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Buying good tropical fruit in northern climes can get expensive quickly- almost like you bought a round-trip ticket to the sunny destination to pick it yourself. This is why it’s good to know what to look for when you’re buying your exotic fruit and why Food Trends’ readers can count on the support of Chef Norman Van Aken, the founder, partner and Corporate Chef of Norman’s at The Ritz Carlton, Grande Lakes, Orlando to help make the best fruit choices. Chef Norman, who is the father of New World Cuisine, also just happens to be the author of The Great Exotic Fruit Book (1995, Ten Speed Press), so the man knows his soursop from his grenadilla like the back of his sauté pan!
Tips and recipes courtesy of Chef Norman Van Aken.
A sweet tropical fruit that can vary dramatically in size and is available year round. The fruit is used both in its green form, (more so in Asian cooking) as well as in its fully ripe form. They are ripe when the green goes to colors of yellow, orange, gold and even rose in some. The aromas emanating from a ripe papaya include tones of peaches and apricots. The skin is inedible and thin, while the seeds are edible and crunchy and thus appealing- even though they are typically discarded by most. They have a wide range of uses aside from simply desserts to salsas and smoothies, (known in Latin America and the Caribbean as batidos). FYI: The juice of this fruit yields an enzyme that is used as a meat tenderizer, (papain). Chef Norman’s following recipe is perfect for a tender piece of fish, grilled chicken or any other dish that you’d like to infuse with a tropical twist.
Papaya salsa Recipe courtesy of Norman Van Aken
- 3 papaya, peeled, seeded and diced medium
- 1 Tablespoon sugar
- 1 Tablespoon minced lemongrass
- ½ jalapeño, stemmed, seeded and minced
- ¼ red bell pepper, stemmed, seeded and minced
- 1 orange, peeled, wedged and diced small
- 25 cilantro leaves
- ½ Cup ginger simple syrup
Put the papaya in a bowl, sprinkle the sugar on top and gently toss. Fold in the rest of the ingredients. Chill.
Chef Norman says, “This is a truly stunning fruit to behold on a tree for it is the largest of all tree fruits. I have seen 80-pounders hanging from a tree on the Big Island of Hawaii.” Even though they are relative monsters in size, the same basic common sense prevails when obtaining this fruit: Look for even colors and no bruising in the section of the fruit you intend to purchase. They are sold cut up for obvious reasons – it would take a village to eat one! They are related to breadfruit and figs. When ripe the light green skin turns yellow or brown and it develops an intense fragrance. In areas of the world that folks are accustomed to the jakfruit one can find the unripe fruit treated as a vegetable and roasted or cooked but more often the fruit is harvested from inside the spiny, knobby skinned exterior. Some call a jakfruit the “juicy fruit of fruits” due to its sweet famous gum-like flavors in the ripest specimens.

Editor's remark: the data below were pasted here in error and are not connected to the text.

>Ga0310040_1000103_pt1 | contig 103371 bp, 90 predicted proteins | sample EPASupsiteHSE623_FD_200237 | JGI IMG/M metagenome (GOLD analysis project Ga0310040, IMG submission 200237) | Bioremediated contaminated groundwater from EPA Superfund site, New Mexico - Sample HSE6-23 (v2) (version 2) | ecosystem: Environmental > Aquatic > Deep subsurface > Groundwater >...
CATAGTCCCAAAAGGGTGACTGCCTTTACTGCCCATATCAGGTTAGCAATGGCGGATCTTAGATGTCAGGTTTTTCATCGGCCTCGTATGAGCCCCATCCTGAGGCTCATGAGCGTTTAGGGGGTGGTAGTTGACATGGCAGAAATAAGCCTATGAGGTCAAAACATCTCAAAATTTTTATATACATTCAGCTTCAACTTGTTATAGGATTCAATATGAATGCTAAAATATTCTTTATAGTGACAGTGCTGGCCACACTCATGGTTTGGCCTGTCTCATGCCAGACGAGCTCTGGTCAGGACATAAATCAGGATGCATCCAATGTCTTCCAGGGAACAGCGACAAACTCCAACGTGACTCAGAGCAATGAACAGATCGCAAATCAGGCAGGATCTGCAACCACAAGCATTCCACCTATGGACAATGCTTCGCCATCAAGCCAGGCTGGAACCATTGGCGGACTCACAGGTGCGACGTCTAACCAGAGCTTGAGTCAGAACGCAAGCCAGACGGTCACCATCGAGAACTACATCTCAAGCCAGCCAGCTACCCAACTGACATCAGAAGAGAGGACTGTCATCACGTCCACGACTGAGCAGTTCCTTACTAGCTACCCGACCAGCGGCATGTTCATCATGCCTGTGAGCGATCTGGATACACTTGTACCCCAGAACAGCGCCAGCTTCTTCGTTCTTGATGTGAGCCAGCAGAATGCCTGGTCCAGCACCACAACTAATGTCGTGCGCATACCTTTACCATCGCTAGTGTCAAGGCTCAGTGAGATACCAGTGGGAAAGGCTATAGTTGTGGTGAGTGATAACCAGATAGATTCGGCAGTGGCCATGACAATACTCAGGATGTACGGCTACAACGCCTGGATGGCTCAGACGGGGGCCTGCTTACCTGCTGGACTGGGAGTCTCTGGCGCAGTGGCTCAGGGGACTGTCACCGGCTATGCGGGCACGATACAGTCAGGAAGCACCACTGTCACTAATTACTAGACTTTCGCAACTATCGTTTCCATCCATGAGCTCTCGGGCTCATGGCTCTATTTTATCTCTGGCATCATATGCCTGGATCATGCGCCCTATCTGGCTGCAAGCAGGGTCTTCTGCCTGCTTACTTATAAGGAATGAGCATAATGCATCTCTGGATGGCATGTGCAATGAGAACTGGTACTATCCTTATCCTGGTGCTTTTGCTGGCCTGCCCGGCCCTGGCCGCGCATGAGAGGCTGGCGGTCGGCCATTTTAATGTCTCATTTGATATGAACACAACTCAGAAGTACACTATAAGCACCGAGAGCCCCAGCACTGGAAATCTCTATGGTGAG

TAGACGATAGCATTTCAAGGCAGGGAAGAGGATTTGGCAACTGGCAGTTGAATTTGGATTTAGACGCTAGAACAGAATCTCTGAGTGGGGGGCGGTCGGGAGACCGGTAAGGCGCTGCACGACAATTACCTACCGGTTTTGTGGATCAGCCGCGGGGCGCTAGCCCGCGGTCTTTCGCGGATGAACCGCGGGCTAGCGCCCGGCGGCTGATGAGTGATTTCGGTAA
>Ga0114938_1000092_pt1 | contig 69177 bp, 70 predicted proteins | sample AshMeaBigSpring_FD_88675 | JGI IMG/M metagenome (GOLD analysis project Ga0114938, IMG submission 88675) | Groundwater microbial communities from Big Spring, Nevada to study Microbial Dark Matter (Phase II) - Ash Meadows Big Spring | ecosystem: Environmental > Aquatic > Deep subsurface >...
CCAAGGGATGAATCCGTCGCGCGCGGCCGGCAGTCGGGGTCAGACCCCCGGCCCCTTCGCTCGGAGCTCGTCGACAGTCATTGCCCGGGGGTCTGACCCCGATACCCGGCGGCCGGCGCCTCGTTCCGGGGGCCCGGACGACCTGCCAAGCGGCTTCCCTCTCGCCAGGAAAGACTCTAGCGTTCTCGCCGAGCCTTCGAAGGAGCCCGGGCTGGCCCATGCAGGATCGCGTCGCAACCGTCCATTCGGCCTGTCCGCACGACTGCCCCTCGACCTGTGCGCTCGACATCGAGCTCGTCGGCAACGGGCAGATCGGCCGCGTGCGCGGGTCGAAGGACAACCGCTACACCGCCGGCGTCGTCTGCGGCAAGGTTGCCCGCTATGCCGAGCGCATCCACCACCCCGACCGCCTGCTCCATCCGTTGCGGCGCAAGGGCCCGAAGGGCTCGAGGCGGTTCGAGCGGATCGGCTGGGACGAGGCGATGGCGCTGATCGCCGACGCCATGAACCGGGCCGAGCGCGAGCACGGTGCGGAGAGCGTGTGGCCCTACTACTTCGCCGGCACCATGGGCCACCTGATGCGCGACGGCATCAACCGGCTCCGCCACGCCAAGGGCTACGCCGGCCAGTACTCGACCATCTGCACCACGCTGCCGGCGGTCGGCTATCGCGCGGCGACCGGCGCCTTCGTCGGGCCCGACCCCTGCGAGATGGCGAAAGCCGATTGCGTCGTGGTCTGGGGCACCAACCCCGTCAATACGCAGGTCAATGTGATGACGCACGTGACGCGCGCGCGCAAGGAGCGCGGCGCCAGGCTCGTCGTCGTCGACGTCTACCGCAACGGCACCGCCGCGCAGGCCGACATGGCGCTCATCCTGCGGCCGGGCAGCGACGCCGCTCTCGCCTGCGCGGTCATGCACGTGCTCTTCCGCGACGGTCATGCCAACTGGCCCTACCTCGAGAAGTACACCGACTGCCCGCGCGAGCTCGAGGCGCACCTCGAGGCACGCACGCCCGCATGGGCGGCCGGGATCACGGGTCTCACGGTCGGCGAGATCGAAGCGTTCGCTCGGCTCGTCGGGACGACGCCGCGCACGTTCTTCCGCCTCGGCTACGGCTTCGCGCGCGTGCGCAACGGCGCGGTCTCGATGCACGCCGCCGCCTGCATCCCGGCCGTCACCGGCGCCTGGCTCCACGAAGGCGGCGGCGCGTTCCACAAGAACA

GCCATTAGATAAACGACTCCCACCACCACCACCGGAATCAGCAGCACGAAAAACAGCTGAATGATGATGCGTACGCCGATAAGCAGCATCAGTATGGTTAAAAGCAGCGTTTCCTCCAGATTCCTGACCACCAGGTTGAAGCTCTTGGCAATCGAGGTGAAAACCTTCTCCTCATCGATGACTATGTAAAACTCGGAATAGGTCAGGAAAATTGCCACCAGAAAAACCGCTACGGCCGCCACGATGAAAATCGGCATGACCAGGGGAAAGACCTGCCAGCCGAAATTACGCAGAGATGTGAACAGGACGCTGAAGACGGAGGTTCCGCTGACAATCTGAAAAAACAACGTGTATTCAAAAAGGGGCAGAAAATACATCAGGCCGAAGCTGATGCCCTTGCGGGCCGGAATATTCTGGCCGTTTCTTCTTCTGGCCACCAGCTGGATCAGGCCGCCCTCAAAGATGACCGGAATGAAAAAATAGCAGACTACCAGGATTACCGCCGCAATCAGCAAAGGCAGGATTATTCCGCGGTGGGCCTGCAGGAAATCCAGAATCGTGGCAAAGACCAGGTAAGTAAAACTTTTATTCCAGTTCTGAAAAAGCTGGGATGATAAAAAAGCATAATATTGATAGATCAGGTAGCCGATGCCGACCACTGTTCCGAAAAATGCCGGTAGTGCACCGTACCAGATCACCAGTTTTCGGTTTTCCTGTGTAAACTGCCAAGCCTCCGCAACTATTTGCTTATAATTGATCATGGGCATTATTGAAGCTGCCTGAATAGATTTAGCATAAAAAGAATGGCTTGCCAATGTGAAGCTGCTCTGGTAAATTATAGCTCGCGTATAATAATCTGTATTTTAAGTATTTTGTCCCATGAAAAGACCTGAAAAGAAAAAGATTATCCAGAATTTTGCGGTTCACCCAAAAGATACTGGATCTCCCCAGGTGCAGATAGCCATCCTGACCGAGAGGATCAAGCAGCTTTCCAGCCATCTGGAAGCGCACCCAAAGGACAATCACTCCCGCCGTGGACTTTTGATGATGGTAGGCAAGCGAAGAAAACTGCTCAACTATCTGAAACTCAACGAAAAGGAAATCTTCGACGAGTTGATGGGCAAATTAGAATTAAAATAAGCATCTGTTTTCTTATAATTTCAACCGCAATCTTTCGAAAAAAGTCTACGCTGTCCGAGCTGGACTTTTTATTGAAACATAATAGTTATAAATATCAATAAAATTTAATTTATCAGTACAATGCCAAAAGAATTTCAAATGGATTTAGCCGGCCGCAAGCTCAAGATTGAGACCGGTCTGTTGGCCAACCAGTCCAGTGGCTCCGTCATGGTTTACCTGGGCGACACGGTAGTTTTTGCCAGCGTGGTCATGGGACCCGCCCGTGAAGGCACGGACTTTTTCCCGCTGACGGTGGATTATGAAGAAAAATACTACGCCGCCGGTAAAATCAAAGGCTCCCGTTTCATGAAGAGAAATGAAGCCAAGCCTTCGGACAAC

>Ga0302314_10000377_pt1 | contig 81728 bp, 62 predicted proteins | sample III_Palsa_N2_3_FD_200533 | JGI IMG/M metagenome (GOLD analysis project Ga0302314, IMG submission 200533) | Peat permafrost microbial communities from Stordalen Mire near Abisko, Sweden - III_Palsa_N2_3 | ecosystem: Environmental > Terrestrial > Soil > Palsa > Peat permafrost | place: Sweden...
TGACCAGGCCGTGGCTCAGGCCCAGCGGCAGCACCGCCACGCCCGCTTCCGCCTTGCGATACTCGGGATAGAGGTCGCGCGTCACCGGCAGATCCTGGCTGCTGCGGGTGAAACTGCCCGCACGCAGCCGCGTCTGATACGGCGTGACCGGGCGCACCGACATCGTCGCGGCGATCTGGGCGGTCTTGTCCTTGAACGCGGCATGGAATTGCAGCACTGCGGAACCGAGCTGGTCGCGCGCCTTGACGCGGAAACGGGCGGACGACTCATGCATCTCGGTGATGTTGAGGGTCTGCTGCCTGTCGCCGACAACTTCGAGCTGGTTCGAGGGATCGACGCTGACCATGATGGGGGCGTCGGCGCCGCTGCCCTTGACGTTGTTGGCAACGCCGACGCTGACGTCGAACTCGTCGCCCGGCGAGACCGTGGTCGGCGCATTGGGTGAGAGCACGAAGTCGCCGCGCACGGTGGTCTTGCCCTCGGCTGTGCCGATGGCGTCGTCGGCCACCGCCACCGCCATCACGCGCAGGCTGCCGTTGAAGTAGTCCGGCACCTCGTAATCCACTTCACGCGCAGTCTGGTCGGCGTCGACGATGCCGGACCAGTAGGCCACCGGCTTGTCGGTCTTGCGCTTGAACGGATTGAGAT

Unless you live South Florida, the Caribbean, or Asia (or have access to excellent markets that stock foods from these regions), the subtropical fruit you will find is rarely the ripe, perfumed product it should be. For that reason it more often is found in the form of marmalades and jellies. The Aztecs called guavas “sand plums” because of the many small but edible pips (tiny seeds) found in the fresh fruit. Chef Norman’s Take: “I think guava’s appeal comes from its sweet and sour ‘one-two punch.’”
Dragon fruit (AKA pitaya and pitahaya)
Native to Mexico, Central and South America. The red dragon fruit is the most common currently. Look for brightly colored skin with a firm exterior. The flavor is sub acid and lightly refreshing. They are more dramatic to look at than to taste but having said that they make an exciting addition to the table due to the unique speckled look of the interior flesh.
The word comes from the Malay word for “hair of the head”. The soft spikes on the outside are as soft has thick hair. Beneath that is a shell that is thin but firm and easy to peel away. The fruit lies immediately under it and the juice can spill out as you peel one. The fruit can be enjoyed like a fat grape. It does contain a seed or seeds but they are small and not tannic. Look for plump heavy fruit, (for their relative size).
Chef’s Preparation Tip: This fruit is mostly eaten fresh but you can use pitted rambutans as a garnish for fish and chicken, (delicate foods that would not overwhelm the sweet and translucent fruit).
In Spanish they are called Plátanos (PLAH-tah-nos). There are various types of plantains: plátanos verdes , or green plantains; plátanos pintones, green plantains which are just beginning to turn black and are often boiled; plátanos maduros, which are almost totally black and very ripe and sweet; plátanos burros, which hail from Hawaii (where they are called hua moa) and are much fatter than the Latin varieties. Plantains are always eaten cooked. They are extremely durable to ship while still in their green phase. Bananas are not a good substitute for plantains.
- Green Plantains- Unripe, used to make tostones (twice cooked plantains).
- Maduros- Almost black, very ripe and sweet.
- Mariquitas- Little fried plantain chips.
- Pintones-Green plantains which are just beginning to turn black, with only spots. They are usually boiled (traditional in Puerto Rico) and sometimes soaked in salt water before boiling, and served with mojo.
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